Europe’s Rosetta mission finally came to an end last week with the planned collision of the spacecraft with the object it had been monitoring for the last two years: comet 67P/Churyumov-Gerasimenko. Rosetta was on its sixth orbit around the Sun since launching in 2004, a journey that included three Earth fly-bys, one Mars fly-by, and two asteroid encounters. It also endured 31 months in deep-space hibernation before waking up in January 2014 prior to its arrival at comet 67P in August of that year. There it deployed the Philae lander, which achieved the first ever soft-landing on a comet (although in a sub-optimal location that resulted in lost communication).
Among the mission’s noteworthy scientific results were the discovery and analyses of gases streaming from the comet’s nucleus, which included molecular oxygen, nitrogen, and water. The water, though, was found to be enriched in deuterium (the heavy isotope of hydrogen), which means it isn’t the same type of water that exists today in Earth’s oceans. That in turn suggests that not all the water on Earth comes from comets, as one earlier hypothesis had held, and that a large proportion of Earth’s water must have derived from volcanic exhalations and mantle degassing early in the planet’s lifetime.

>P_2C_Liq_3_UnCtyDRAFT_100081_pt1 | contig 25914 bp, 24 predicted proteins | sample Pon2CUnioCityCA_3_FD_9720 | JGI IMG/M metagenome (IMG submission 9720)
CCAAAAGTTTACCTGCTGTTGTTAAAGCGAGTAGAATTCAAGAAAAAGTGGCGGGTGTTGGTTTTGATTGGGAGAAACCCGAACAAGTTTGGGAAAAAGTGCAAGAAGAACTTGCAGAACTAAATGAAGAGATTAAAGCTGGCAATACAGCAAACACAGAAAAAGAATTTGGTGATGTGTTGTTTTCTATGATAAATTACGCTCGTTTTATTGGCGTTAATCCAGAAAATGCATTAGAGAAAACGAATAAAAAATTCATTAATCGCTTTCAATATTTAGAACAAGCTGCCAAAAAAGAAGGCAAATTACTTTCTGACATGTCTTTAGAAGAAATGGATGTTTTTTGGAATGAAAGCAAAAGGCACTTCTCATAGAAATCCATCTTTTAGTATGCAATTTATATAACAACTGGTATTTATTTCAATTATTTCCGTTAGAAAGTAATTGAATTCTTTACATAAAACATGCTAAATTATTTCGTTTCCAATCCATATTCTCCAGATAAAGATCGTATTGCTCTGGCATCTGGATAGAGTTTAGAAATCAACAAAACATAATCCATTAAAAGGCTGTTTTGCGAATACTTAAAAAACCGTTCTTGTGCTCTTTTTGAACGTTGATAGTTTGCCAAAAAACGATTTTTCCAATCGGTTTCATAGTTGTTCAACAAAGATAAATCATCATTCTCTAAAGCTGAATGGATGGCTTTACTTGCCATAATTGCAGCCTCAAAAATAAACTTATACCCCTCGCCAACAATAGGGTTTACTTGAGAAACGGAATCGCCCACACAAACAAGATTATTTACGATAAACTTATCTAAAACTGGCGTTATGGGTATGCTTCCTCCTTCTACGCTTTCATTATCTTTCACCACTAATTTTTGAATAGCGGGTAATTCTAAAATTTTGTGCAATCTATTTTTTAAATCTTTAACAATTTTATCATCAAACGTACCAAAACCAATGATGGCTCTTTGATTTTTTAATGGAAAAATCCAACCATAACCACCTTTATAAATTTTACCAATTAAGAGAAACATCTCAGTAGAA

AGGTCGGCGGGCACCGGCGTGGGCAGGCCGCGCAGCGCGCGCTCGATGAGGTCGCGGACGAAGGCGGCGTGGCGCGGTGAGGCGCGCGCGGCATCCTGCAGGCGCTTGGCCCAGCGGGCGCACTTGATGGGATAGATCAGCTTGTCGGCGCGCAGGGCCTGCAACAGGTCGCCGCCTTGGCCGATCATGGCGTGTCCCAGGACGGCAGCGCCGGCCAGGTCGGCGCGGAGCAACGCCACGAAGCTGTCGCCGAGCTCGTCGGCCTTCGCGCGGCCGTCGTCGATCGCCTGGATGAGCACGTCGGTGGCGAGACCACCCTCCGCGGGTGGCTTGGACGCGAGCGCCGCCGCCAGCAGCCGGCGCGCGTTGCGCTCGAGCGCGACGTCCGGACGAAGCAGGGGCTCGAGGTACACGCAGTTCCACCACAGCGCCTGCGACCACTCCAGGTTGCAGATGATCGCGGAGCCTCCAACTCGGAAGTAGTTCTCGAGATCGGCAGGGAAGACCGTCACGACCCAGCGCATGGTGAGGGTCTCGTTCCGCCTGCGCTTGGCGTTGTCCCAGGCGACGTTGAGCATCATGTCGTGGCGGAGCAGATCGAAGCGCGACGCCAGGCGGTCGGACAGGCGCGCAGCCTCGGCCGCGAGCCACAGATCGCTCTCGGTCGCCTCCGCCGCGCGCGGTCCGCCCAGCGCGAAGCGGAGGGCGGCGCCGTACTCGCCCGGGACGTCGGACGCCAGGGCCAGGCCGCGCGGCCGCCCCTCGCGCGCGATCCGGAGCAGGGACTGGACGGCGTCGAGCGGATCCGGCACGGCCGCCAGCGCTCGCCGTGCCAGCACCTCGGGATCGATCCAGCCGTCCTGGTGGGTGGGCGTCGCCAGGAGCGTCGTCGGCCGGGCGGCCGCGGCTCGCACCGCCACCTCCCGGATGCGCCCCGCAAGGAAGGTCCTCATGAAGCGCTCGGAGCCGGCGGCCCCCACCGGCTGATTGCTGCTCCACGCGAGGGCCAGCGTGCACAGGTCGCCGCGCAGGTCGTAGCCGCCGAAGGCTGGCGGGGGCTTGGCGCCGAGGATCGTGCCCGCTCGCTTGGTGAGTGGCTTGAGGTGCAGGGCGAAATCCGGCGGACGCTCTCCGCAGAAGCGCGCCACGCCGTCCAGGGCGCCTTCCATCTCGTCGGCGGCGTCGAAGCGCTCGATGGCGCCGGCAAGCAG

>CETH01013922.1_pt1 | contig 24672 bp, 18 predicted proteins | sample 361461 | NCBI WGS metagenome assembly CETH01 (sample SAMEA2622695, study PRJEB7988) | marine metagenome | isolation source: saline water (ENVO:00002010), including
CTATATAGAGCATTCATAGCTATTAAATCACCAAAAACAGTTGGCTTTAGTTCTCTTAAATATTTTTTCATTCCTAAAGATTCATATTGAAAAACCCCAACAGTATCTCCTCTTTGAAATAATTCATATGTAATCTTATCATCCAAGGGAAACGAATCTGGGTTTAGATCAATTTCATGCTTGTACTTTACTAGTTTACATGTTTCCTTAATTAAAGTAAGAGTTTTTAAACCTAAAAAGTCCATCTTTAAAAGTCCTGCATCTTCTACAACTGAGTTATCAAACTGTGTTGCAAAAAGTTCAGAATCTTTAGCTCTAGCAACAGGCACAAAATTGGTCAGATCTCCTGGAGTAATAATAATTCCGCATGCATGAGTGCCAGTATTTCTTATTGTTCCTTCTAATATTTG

Taken together, Rosetta’s scientific findings so far indicate that the comet formed in a cold region of the early solar system more than 4.5 billion years ago, at a time when the planets were still forming. Thus, it contains some of the oldest material we can find, including amino acids, the building blocks of life.
During much of the two-year mission, many of Rosetta’s instruments were still too far away from the comet to do a detailed compositional analysis of 67P.
That changed when the spacecraft crashed into the comet last week, however; Rosetta’s last hours will most likely yield its most valuable scientific return. Not only are the final high-resolution images, some of them taken a few seconds before impact, stunning, the compositional analyses should be even more intriguing. We may have to wait years for the treasure trove of data to be fully harvested, however, and to gain a fuller picture of the organic content that comets likely delivered to early Earth, and their possible role in the origin of life.